Attacks On Packaging Are A Waste Of Resources – INCPEN

screen-shot-2016-09-19-at-08-17-07INCPEN – the Industry Council for research on Packaging & the Environment – is launching an initiative to try to counter many of the “myths” that have arisen around packaging and its effect on the environment.

The organisation says that misunderstandings and misinformation about packaging can have a negative impact on its ability to deliver valuable sustainability benefits.

“Too many people are still of the opinion that packaging is a major environmental problem,” says INCPEN director Jane Bickerstaffe.

“Because of this, there is a real danger that its valuable contribution in delivering a more sustainable way of life is being overlooked.”

“Packaging can help to ensure that food products are effectively protected and preserved throughout the supply chain so that they arrive at the consumer’s home in the best possible condition”

Bickerstaffe cites the current focus on the need to reduce food waste as an excellent example.

“People often regard the pre-packaging of items that can be sold loose, such as apples and tomatoes, as a demonstration of unnecessary packaging,” she explains. “The reality however, is that a far higher proportion of foods sold loose are damaged and end up being wasted. There is 27% more waste, for example, from apples sold loose than those sold in trays and wrapping.”

The problem of food waste, says INCPEN, can therefore be more effectively tackled if a greater focus is placed on trying to prevent it happening in the first place rather than finding ways to deal with it after it has occurred, and this is where packaging has a vital role to play.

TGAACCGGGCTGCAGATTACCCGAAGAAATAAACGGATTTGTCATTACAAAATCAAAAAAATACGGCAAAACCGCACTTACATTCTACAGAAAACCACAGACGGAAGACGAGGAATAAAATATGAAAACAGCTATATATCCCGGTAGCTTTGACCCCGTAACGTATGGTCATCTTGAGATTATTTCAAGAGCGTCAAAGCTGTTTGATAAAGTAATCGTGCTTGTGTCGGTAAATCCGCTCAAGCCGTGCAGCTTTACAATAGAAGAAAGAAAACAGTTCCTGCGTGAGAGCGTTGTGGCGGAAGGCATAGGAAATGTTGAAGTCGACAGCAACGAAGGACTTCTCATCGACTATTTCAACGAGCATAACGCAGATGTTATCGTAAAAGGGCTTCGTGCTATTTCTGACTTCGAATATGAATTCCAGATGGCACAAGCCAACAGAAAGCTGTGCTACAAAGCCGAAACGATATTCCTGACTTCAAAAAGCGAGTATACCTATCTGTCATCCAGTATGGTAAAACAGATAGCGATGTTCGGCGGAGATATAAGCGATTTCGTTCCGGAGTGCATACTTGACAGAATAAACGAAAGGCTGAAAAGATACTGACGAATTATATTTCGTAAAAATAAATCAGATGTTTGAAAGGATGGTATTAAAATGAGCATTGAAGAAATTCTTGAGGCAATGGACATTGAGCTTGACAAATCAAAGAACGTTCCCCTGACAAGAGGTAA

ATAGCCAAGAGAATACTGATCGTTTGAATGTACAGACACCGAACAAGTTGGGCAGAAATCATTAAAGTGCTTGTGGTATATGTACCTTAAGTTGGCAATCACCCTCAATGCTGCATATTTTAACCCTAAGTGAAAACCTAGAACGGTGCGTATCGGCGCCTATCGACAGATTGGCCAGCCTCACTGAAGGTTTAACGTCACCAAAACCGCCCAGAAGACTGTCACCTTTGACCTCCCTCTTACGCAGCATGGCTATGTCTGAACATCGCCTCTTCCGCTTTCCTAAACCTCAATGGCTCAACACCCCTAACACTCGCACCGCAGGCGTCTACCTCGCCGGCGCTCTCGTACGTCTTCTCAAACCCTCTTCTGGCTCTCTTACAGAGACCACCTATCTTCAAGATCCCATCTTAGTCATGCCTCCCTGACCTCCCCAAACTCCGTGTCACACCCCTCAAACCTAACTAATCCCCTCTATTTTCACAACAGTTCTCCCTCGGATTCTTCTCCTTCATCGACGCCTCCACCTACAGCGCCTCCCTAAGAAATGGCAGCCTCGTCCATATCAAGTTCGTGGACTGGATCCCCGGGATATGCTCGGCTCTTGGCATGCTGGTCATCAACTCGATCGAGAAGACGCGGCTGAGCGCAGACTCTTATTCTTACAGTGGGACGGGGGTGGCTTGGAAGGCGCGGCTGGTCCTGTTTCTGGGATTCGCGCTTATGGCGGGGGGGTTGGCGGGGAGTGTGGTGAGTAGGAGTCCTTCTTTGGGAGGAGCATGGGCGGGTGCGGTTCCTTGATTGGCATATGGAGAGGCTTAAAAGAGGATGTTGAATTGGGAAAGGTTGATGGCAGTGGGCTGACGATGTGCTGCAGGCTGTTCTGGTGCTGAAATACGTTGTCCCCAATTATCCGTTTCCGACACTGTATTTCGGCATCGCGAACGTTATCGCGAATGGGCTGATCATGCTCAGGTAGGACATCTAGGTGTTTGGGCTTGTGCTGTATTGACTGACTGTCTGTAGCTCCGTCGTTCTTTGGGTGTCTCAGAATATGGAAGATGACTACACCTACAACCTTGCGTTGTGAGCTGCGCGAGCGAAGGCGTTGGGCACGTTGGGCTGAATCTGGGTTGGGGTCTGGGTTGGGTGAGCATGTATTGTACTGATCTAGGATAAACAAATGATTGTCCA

“Packaging can help to ensure that food products are effectively protected and preserved throughout the supply chain so that they arrive at the consumer’s home in the best possible condition,” she points out. “Just as important, it can help ensure the product lasts as long as possible in the home.”

For this reason, INCPEN believes that calls to ban or restrict certain types of packaging or to avoid packaged goods are misplaced, for example the recent call by leading London chefs to ban the use of expanded polystyrene, EPS, containers.

The reality is that EPS is the ideal material to maintain the freshness of fish and keep it in perfect condition during its journey from sea to restaurant. It also has the lowest carbon footprint of any plastic type and although not easy to recycle, in London 21% of waste is recovered as energy.

“Food manufacturers need to be able to select from the widest choice of packaging materials and formats to enable them to find the right solution for their particular product,” says Bickerstaffe. “Over-packaging in itself is something of a myth since no right-minded manufacturer is going to spend more than is absolutely necessary on its packaging, particularly in today’s highly competitive markets.”

The benefits of packaging are well demonstrated by comparing the impact it has had on preventing waste in developed countries with what is happening in developing nations. There, food waste can be as high as 50% whereas in the UK less than 3% of food is wasted between farm or factory and retail depot.

As Jane Bickerstaffe concludes: “With an ever-increasing focus on the problem of food waste, it is vital that packaging’s ability to provide solutions is properly recognised.”

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